The Fresh Loaf

News & Information for Amateur Bakers and Artisan Bread Enthusiasts

Five Grain Levain from Hamelman's "Bread"

  • Pin It
OldWoodenSpoon's picture
OldWoodenSpoon

Five Grain Levain from Hamelman's "Bread"

I went looking for a recipe that would use up some whole wheat and bulgar grain I accidentally mixed up.  I did not find that recipe (yet), but I did stumble upon this variation on Hamelman's Five Grain Levain posted by MadAboutB8 on her blog recently.  Thank you Sue!  As a result, I got distracted into this recipe, but since I had no sunflower seeds I substituted some raw pumpkin seeds we had in the cupboard.  I used Pendleton Mills Power (bread) flour, with home-milled hard white winter wheat for the whole wheat flour.  I used steel cut oats and BRM Flax Seeds.  The home-milled flour is always thirsty, so I ended up adding about 15-20 gm of extra water to the mix to get a good hydration level.  Everything else went according to Sue's recipe adaptation.  I did not retard this dough so I did include the yeast, but I only used 1/2 teaspoon (the formula calls for 1 tsp) because I seem to have explosive luck with instant yeast.  This bake was no different in that respect, and the dough came along right on schedule, even in our cool 67F-68F temperatures.


I made two round loaves, shaped in willow baskets.  I baked them sequentially in my La Cloche at 455F.  As you can see below, one loaf got away from me just a bit and over proofed a bit when the kitchen warmed up while the first loaf baked.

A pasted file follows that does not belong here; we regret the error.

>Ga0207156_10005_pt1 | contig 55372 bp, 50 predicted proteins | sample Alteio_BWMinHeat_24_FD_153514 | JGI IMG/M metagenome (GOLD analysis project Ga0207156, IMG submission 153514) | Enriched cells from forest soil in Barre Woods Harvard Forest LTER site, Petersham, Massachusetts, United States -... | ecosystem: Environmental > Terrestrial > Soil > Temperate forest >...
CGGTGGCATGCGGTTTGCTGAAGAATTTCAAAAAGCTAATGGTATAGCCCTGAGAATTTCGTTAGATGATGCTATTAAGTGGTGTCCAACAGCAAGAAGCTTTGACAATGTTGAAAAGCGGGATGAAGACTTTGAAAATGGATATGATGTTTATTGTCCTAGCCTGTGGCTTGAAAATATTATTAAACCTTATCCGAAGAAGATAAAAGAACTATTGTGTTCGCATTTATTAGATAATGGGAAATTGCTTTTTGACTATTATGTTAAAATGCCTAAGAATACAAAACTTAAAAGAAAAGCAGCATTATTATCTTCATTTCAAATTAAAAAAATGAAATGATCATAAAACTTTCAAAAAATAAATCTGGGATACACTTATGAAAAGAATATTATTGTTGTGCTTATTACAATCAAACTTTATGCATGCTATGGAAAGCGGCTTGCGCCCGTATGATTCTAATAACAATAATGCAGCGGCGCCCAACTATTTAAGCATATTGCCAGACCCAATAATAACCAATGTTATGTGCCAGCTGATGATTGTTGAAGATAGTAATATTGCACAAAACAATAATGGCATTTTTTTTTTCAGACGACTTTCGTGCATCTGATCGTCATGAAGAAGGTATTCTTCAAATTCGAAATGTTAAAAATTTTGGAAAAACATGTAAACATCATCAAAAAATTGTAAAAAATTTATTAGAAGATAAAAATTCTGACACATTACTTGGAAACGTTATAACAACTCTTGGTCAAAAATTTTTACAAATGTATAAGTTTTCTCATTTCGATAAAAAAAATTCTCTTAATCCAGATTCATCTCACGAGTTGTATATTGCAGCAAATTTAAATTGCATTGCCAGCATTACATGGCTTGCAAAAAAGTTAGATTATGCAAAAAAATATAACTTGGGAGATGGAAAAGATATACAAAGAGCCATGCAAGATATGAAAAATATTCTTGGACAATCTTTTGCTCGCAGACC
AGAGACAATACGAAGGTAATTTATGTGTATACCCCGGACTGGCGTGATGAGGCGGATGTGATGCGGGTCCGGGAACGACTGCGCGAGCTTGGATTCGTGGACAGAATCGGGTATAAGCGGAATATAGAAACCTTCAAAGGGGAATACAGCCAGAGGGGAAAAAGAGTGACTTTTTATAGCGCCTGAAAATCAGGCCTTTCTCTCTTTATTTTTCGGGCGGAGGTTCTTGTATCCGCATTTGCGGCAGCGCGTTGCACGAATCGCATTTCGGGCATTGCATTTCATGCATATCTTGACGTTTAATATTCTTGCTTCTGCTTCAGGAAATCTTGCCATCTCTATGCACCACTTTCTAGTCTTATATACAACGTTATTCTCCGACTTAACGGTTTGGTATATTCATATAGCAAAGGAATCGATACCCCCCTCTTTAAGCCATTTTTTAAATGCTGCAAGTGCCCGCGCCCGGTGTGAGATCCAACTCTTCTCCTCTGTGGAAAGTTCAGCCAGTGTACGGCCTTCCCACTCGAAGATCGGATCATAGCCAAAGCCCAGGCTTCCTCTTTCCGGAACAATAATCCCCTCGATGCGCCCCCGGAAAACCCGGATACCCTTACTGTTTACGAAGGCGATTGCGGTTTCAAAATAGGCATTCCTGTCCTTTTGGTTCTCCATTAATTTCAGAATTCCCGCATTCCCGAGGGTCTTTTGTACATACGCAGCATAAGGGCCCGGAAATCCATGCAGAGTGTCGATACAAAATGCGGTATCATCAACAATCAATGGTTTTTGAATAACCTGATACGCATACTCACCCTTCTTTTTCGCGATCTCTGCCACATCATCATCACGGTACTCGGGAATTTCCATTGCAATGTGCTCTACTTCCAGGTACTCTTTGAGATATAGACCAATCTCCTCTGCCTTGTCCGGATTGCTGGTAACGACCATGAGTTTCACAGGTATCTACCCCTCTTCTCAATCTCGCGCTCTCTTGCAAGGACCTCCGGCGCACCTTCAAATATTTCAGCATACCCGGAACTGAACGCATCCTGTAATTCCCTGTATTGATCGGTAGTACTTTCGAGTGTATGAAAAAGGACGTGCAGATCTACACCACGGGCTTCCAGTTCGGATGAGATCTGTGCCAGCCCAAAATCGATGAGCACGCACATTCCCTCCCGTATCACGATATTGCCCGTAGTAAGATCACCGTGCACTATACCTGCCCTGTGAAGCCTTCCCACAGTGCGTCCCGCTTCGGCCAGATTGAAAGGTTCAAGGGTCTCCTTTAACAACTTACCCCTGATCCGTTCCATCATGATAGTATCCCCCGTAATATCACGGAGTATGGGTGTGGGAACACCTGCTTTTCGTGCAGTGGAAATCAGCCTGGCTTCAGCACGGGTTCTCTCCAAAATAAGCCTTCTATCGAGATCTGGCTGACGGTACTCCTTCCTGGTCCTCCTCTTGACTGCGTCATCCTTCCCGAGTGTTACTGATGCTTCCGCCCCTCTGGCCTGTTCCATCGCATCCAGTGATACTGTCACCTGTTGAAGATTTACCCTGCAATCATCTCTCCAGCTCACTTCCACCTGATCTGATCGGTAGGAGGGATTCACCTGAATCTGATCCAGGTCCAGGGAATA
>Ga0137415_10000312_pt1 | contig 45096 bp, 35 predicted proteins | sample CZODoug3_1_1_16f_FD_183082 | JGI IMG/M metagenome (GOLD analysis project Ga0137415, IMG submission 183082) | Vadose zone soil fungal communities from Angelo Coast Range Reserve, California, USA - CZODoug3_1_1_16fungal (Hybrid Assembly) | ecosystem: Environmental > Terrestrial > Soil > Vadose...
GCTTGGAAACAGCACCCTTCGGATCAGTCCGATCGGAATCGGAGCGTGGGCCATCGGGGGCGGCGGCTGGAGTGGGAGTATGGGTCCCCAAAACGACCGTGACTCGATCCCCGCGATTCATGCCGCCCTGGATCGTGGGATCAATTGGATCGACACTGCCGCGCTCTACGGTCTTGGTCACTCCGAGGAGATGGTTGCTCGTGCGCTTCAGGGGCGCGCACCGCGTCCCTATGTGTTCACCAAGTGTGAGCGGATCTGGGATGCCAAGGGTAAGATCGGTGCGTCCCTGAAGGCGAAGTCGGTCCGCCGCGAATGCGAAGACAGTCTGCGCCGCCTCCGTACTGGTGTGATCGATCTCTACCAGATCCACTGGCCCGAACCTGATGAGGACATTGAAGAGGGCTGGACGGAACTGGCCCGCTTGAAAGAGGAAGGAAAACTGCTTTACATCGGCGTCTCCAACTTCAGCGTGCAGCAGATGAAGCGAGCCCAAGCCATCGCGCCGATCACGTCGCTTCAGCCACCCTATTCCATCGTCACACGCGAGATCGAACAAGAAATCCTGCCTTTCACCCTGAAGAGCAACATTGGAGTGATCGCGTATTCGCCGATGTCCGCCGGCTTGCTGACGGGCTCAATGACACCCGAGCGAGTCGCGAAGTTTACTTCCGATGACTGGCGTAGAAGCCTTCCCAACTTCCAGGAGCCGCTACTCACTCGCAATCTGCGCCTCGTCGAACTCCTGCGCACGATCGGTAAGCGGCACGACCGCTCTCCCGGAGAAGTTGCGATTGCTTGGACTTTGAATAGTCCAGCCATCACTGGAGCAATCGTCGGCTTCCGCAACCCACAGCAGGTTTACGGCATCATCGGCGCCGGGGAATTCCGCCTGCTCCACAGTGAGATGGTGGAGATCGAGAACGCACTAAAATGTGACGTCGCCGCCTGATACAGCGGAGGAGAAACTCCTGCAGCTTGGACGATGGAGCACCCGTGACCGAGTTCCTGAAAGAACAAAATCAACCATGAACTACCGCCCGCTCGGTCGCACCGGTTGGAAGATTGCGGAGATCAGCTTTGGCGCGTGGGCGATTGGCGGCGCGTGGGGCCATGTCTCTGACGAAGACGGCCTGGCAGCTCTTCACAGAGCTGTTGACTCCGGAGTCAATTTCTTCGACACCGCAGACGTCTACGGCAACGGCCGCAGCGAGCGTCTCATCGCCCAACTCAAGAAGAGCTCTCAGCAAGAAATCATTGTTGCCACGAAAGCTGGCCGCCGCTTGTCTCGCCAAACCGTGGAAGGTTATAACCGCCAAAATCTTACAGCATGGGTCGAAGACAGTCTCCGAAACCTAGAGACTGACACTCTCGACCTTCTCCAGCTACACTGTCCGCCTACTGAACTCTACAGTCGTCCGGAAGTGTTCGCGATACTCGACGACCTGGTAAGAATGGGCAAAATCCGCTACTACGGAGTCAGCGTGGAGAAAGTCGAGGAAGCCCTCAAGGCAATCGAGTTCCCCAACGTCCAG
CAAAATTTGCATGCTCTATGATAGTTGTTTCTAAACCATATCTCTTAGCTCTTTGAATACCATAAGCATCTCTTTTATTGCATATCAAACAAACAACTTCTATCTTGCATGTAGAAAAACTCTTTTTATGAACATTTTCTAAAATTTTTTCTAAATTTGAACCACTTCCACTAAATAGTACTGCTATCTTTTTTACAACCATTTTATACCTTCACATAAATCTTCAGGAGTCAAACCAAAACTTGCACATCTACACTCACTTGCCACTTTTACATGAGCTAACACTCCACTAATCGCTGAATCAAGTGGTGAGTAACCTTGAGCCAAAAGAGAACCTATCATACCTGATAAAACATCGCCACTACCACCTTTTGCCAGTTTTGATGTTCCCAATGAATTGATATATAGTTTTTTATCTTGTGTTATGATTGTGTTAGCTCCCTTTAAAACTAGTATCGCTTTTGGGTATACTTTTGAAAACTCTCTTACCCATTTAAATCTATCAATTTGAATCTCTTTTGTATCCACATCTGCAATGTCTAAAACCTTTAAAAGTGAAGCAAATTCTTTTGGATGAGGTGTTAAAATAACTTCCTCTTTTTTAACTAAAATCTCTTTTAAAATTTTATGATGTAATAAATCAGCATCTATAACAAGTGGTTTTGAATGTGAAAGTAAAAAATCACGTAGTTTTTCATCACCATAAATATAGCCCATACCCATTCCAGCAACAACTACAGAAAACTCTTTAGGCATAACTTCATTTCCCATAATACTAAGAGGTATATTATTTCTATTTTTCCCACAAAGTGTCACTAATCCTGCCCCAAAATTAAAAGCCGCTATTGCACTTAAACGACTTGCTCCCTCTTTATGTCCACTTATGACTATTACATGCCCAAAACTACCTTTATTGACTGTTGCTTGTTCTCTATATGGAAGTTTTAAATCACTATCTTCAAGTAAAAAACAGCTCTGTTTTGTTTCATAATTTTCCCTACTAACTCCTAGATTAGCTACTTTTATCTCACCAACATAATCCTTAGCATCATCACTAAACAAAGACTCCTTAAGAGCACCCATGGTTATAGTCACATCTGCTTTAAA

The loaf in front is the slightly over proofed loaf, which I sliced for the crumb shots. While clearly over proofed from external appearance it did not seem to suffer at all internally.



The crumb in this bread is moist and tender, and has excellent flavor.  It is not at all heavy, which I feared after soaking all the seeds and whole grains for 16 hours.  My wife mentioned, three different times, how much she likes this bread.  That's a new record, so I know this bread has made a good impression.


I continue to really enjoy the results that my La Cloche clay baker provides.  It has helped this bread to have a nice thin crust that is crisp yet chewy, and (IMHO) very appropriate to this bread.  It makes it a little hard to slice evenly though with the crumb so tender.  Here is a closer look at the crumb of this bread.



I expected the seeds to be more pronounced, but I was pleased to find that there is a homogeneous flavor that the seeds do not dominate.  Instead of any mouthful having a single prominent flavor there are any number of small individual bursts of taste from wheat, bulgar, oats, flax seeds, pumpkin seeds, crust.  It tastes great and made a fine accompaniment to a robust beef stew.


This bread has moved Hamelman's "Bread" to the top of my birthday/father's day gift list.  If only half the other formulas in the book are as good as this one (in it's original form), it will keep me busy for a long time.


Thanks for stopping by
OldWoodenSpoon

Comments

Mebake's picture
Mebake

Beautiful Loaves!

OldWoodenSpoon's picture
OldWoodenSpoon

Thanks Kahlid!



OldWoodenSpoon

Syd's picture
Syd

Stunning looking bread!  That crumb looks so moist and tender.  I bet it is full of flavour.  This one is definitely on my 'to do' list.  Lovely bake!